The Trump vs. Cruz Slugfest: Who Landed the Punches?

Donald Trump and Ted Cruz cross paths during a break at the GOP presidential debate in North Charleston, South Carolina, on January 14. Chris Keane/Reuters

This article first appeared on the American Enterprise Institute site.

With only two debates and less than 20 days before the Iowa caucuses, the GOP candidates descended on North Charleston, S.C., Thursday evening for a presidential debate hosted and live-streamed by Fox Business Network. This was the first debate in the 2016 campaign to have a repeat set of moderators in prime time, Neil Cavuto and Maria Bartiromo, who had also hosted FBN's November 10 event.

The GOP field remained wide enough at this point for both an undercard debate at 6 p.m. and one set for prime time. Placement depended on national, New Hampshire and Iowa polls. Candidates in the prime-time debate had to average in the top six in recent national polls, or in the top five in averages of polling out of Iowa and New Hampshire.

According to this criteria, the undercard debate featured Carly Fiorina, former Arkansas Governor Mike Huckabee and former Pennsylvania Senator Rick Santorum. Senator Rand Paul of Kentucky was also eligible but elected not to participate.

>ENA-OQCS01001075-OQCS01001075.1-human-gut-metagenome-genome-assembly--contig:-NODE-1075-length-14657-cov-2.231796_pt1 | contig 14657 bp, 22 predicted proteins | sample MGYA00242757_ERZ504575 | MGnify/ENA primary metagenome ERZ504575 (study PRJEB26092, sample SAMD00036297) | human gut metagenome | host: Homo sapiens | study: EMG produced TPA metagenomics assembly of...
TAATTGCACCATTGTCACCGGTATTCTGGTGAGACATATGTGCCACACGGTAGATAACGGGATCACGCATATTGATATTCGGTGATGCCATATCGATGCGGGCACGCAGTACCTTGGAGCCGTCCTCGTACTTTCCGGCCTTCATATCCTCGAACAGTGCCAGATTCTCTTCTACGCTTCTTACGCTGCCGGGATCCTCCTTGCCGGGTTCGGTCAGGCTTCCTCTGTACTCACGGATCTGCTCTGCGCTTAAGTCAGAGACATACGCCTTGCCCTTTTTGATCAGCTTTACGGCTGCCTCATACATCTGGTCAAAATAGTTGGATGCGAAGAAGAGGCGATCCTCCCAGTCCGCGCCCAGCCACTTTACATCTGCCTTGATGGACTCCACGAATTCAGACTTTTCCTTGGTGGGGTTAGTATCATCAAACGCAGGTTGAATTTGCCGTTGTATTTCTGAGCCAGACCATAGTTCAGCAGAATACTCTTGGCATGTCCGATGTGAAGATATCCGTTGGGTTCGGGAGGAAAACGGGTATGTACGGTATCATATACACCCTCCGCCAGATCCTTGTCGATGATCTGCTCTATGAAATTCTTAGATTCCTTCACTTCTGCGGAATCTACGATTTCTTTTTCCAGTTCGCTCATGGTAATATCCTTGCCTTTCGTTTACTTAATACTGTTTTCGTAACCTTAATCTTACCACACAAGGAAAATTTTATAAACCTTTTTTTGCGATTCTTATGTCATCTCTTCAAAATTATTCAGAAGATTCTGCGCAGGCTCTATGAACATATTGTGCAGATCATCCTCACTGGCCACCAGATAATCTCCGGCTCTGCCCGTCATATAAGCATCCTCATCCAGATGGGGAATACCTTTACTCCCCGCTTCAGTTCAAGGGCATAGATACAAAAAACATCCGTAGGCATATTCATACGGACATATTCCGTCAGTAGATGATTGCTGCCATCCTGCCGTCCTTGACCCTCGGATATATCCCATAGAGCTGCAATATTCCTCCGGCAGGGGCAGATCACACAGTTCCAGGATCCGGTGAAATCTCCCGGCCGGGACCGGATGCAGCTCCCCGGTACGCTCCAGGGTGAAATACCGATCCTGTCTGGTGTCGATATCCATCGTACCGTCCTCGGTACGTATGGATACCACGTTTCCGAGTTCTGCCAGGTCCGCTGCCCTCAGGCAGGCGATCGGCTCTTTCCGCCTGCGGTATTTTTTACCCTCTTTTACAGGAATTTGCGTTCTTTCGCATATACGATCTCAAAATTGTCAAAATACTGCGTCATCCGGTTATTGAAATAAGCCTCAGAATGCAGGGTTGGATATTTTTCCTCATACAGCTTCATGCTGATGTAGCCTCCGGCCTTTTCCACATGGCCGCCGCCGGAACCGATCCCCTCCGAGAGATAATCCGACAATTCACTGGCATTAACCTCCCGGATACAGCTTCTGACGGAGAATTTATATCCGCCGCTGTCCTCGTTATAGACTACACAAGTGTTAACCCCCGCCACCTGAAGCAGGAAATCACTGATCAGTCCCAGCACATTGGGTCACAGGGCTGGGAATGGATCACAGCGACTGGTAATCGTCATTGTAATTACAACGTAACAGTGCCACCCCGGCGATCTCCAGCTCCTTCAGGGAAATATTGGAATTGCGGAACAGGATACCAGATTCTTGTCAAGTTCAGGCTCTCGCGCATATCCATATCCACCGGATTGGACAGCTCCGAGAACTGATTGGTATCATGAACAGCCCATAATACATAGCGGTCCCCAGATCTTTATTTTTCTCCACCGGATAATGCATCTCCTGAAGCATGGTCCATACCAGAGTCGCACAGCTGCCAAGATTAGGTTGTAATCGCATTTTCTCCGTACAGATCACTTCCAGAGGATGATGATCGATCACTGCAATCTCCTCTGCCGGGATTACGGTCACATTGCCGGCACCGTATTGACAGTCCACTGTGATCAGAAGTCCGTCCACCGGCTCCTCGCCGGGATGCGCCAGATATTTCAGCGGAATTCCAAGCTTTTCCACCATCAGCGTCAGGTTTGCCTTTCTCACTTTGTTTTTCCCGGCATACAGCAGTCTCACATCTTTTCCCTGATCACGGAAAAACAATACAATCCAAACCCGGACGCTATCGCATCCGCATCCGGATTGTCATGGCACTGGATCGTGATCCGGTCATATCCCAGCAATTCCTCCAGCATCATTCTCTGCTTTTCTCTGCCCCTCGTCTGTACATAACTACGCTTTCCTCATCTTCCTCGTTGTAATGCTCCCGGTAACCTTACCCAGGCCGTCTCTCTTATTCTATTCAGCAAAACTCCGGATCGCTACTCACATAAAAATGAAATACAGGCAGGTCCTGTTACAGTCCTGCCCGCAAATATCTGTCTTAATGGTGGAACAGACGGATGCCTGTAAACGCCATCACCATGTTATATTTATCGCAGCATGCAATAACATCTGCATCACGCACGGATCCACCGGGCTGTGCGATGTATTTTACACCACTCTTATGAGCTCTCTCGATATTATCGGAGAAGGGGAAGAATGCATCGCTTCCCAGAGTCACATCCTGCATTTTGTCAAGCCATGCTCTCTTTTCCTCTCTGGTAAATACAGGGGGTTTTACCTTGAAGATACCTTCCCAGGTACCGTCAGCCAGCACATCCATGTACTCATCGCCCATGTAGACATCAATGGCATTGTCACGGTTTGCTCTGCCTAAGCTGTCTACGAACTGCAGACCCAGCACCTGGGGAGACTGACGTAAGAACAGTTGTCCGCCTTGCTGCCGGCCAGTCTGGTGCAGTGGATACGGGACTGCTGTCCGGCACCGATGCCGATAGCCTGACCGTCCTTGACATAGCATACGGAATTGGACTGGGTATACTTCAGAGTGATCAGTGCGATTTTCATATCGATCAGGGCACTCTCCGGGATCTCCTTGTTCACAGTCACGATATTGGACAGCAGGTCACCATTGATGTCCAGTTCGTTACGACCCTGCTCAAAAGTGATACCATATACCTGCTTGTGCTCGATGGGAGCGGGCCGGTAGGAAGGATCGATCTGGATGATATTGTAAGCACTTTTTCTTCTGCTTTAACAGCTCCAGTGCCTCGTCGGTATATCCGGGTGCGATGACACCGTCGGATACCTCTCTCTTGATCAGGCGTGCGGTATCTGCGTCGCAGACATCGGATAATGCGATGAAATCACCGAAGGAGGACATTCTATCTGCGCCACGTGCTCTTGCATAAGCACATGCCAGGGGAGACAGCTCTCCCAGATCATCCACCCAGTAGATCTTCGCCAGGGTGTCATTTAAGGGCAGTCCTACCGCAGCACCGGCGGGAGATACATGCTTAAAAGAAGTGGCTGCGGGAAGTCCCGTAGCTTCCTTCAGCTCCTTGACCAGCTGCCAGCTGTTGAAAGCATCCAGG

The 9 p.m. lineup had Donald Trump, Senators Ted Cruz of Texas and Marco Rubio of Florida, Ben Carson, New Jersey Governor Chris Christie, former Florida Governor Jeb Bush and Ohio Governor John Kasich.

Without further ado, here is what American Enterprise Institute scholars are thinking as the race heats up:

Michael Barone

Who advanced in Fox Business's debate in North Charleston? Not Ben Carson, who was pleasant but largely irrelevant. Not John Kasich, who curbed his manic tendency but relied too much, at least for this election cycle, on issues that strike today's voters as antique; very few know what his references to the Central America controversies of the 1980s were about.

The two candidates who are statistically tied for the lead in Iowa polls—Trump and Cruz—each had a high point and a low point in attacks on each other.

Cruz's high point was over the issue of his status as a natural-born citizen. Cruz nailed this, with a show of good humor in which he almost maintained his previous posture of not attacking Trump. Trump was even booed repeatedly by the audience, which perhaps some Iowa voters will dismiss as made up of "establishment" Republicans, but which seemed pretty devastating.

But Trump came back later with what appeared to be a heartfelt response to Cruz's recent charge that he embodies "New York values." Trump brought back to life those days when all of America had no doubt that the whole country had been struck when New York was attacked on September 11, 2001.